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Journal Article


Rutledge R, Messick J, Baker CC, Rhyne S, Butts J, Meyer A, Ricketts T. J. Trauma 1992; 33(1): 29-37; discussion 37-8.


Department of Surgery, School of Medicine, University of North Carolina, Chapel Hill.


(Copyright © 1992, Lippincott Williams and Wilkins)






The purpose of this study was to utilize a large population-based data base to determine the association of trauma centers with per capita county trauma death rates. Methods: Per capita county trauma death rate, the dependent variable in the model, was obtained from a well-validated state Medical Examiner's data base. Over 200 county demographic, prehospital, and hospital trauma care resource variables were obtained from a variety of sources for multivariate modeling. Bivariate analysis identified candidate variables for multivariate modeling, excluding highly correlated independent variables to avoid problems of collinearity. Multivariate linear regression, logistic regression, and stepwise discriminant analysis were used to determine the relative association of the candidate variables with per capita county trauma death rates. Results: Bivariate analysis identified multiple factors associated with per capita county trauma death rates. These included, among others: county rurality, percentage of unemployment, percentage nonwhite, 911 access, and ALS certified EMS. Per capita trauma death rates were significantly lower in counties with trauma centers compared with counties without trauma centers (4.0 +/- 0.5 and 5.0 +/- 1.1 deaths per 10,000 population, p = 0.0001, respectively). Multivariate analysis demonstrated that the presence of a trauma center in the county and ALS were the best medical system factors predicting decreased per capita county trauma death rates. Conclusions: This study is unique in utilizing a regional population-based data base of all trauma deaths in a large state to analyze the association of trauma centers and trauma death rates. Multivariate modeling controlling for other county variables demonstrated that the presence of a trauma center and Advanced Life Support training were the best predictors of per capita county trauma death rates. These findings are consistent with the hypothesis that trauma centers decrease trauma death rates.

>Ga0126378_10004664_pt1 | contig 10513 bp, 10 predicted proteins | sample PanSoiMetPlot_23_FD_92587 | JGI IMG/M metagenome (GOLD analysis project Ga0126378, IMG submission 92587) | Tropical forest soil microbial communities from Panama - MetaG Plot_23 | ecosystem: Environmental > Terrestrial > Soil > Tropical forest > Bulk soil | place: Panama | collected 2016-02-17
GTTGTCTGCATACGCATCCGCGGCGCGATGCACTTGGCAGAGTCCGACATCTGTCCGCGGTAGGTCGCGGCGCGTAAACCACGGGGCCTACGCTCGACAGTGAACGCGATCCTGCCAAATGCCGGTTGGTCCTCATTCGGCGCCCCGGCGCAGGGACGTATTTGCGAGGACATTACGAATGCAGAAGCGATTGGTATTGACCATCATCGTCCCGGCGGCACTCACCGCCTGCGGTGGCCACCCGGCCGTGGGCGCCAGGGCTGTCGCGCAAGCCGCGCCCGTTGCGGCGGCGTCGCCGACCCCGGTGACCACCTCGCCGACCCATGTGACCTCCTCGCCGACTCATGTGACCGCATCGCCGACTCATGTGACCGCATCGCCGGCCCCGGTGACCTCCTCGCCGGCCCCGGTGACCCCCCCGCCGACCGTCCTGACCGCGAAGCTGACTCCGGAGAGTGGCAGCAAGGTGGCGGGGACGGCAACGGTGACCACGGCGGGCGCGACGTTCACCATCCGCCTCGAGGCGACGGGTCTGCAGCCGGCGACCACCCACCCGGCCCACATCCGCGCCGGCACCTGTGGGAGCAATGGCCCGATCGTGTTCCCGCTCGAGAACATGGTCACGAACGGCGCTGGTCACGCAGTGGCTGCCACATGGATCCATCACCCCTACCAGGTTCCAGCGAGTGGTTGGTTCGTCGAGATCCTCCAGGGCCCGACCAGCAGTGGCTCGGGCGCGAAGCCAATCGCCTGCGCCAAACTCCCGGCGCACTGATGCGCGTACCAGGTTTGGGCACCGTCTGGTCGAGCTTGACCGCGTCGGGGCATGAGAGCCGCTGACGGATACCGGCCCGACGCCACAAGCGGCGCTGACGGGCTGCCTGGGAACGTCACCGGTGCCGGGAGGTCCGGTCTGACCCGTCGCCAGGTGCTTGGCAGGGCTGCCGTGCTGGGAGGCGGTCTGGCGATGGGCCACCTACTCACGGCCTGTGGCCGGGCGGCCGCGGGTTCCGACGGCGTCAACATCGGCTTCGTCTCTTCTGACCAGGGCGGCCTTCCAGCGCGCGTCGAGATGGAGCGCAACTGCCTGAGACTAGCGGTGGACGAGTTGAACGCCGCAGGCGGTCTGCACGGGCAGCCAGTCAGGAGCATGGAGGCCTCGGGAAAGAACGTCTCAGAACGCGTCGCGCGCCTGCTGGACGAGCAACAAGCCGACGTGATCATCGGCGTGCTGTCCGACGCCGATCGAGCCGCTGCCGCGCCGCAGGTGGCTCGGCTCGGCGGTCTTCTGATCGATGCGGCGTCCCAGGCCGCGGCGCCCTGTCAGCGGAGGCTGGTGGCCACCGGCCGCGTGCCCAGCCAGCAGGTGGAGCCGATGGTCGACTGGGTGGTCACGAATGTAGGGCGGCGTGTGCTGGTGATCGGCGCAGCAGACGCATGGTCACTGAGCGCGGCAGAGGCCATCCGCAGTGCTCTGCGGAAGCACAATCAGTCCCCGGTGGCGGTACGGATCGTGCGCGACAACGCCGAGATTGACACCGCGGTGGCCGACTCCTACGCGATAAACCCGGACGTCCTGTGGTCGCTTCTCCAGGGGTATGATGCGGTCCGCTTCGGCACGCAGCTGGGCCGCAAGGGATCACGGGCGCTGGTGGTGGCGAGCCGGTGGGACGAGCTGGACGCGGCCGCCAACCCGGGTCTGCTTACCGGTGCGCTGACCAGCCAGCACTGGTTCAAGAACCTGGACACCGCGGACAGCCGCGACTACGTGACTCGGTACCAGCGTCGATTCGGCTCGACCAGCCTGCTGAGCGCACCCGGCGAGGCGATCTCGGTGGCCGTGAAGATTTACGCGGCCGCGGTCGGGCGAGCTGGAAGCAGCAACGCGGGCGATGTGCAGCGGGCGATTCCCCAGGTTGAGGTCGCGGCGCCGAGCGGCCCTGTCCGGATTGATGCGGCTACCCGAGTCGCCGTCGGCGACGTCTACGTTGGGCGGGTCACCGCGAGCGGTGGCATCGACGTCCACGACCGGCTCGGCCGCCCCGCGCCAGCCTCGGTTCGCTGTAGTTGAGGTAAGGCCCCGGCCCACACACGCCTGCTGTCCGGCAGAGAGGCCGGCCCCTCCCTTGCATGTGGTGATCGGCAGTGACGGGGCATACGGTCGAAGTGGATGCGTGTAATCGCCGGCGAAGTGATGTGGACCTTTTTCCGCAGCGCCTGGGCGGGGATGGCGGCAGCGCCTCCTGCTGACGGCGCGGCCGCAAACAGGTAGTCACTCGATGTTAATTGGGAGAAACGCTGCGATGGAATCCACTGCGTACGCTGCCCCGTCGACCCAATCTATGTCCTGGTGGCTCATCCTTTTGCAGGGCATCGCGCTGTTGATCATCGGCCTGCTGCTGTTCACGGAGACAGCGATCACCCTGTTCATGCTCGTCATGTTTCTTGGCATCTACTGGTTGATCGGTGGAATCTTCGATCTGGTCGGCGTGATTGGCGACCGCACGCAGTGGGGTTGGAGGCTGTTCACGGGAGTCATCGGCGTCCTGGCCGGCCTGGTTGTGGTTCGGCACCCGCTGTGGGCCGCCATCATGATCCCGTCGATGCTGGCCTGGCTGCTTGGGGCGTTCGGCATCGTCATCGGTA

Language: en


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